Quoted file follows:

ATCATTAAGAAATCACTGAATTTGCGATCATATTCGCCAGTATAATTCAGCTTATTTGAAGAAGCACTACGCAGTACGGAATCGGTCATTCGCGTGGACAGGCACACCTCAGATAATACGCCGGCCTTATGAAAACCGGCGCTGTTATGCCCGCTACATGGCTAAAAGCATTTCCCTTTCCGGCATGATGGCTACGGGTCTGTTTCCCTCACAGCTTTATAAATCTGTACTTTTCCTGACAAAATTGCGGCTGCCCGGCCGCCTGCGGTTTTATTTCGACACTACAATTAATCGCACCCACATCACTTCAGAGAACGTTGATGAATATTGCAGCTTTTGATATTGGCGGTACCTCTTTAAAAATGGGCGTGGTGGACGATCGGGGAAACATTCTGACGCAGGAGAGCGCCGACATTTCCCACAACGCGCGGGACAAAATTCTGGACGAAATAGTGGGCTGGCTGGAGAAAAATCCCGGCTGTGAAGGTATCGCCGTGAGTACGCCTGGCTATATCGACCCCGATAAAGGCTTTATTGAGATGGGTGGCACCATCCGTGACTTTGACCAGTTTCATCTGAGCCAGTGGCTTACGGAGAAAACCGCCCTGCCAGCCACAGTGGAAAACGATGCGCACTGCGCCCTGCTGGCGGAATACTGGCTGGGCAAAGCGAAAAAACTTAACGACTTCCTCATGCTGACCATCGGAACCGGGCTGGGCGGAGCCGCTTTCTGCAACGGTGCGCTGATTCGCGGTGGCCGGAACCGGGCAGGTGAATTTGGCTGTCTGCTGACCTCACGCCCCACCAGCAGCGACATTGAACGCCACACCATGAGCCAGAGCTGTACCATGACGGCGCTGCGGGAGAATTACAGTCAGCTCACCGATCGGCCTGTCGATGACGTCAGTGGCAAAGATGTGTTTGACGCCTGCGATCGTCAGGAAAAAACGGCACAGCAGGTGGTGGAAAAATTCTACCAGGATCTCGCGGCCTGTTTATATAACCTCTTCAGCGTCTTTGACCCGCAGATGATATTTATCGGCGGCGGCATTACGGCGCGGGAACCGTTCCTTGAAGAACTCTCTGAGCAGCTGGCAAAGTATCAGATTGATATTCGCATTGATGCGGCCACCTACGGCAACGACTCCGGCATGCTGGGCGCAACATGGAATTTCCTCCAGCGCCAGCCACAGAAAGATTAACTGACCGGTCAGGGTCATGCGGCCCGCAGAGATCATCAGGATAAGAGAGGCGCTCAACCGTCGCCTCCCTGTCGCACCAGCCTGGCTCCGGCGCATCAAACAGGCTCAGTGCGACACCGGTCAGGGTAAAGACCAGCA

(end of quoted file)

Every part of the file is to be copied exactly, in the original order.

ATCATTAAGAAATCACTGAATTTGCGATCATATTCGCCAGTATAATTCAGCTTATTTGAAGAAGCACTACGCAGTACGGAATCGGTCATTCGCGTGGACAGGCACACCTCAGATAATACGCCGGCCTTATGAAAACCGGCGCTGTTATGCCCGCTACATGGCTAAAAGCATTTCCCTTTCCGGCATGATGGCTACGGGTCTGTTTCCCTCACAGCTTTATAAATCTGTACTTTTCCTGACAAAATTGCGGCTGCCCGGCCGCCTGCGGTTTTATTTCGACACTACAATTAATCGCACCCACATCACTTCAGAGAACGTTGATGAATATTGCAGCTTTTGATATTGGCGGTACCTCTTTAAAAATGGGCGTGGTGGACGATCGGGGAAACATTCTGACGCAGGAGAGCGCCGACATTTCCCACAACGCGCGGGACAAAATTCTGGACGAAATAGTGGGCTGGCTGGAGAAAAATCCCGGCTGTGAAGGTATCGCCGTGAGTACGCCTGGCTATATCGACCCCGATAAAGGCTTTATTGAGATGGGTGGCACCATCCGTGACTTTGACCAGTTTCATCTGAGCCAGTGGCTTACGGAGAAAACCGCCCTGCCAGCCACAGTGGAAAACGATGCGCACTGCGCCCTGCTGGCGGAATACTGGCTGGGCAAAGCGAAAAAACTTAACGACTTCCTCATGCTGACCATCGGAACCGGGCTGGGCGGAGCCGCTTTCTGCAACGGTGCGCTGATTCGCGGTGGCCGGAACCGGGCAGGTGAATTTGGCTGTCTGCTGACCTCACGCCCCACCAGCAGCGACATTGAACGCCACACCATGAGCCAGAGCTGTACCATGACGGCGCTGCGGGAGAATTACAGTCAGCTCACCGATCGGCCTGTCGATGACGTCAGTGGCAAAGATGTGTTTGACGCCTGCGATCGTCAGGAAAAAACGGCACAGCAGGTGGTGGAAAAATTCTACCAGGATCTCGCGGCCTGTTTATATAACCTCTTCAGCGTCTTTGACCCGCAGATGATATTTATCGGCGGCGGCATTACGGCGCGGGAACCGTTCCTTGAAGAACTCTCTGAGCAGCTGGCAAAGTATCAGATTGATATTCGCATTGATGCGGCCACCTACGGCAACGACTCCGGCATGCTGGGCGCAACATGGAATTTCCTCCAGCGCCAGCCACAGAAAGATTAACTGACCGGTCAGGGTCATGCGGCCCGCAGAGATCATCAGGATAAGAGAGGCGCTCAACCGTCGCCTCCCTGTCGCACCAGCCTGGCTCCGGCGCATCAAACAGGCTCAGTGCGACACCGGTCAGGGTAAAGACCAGCA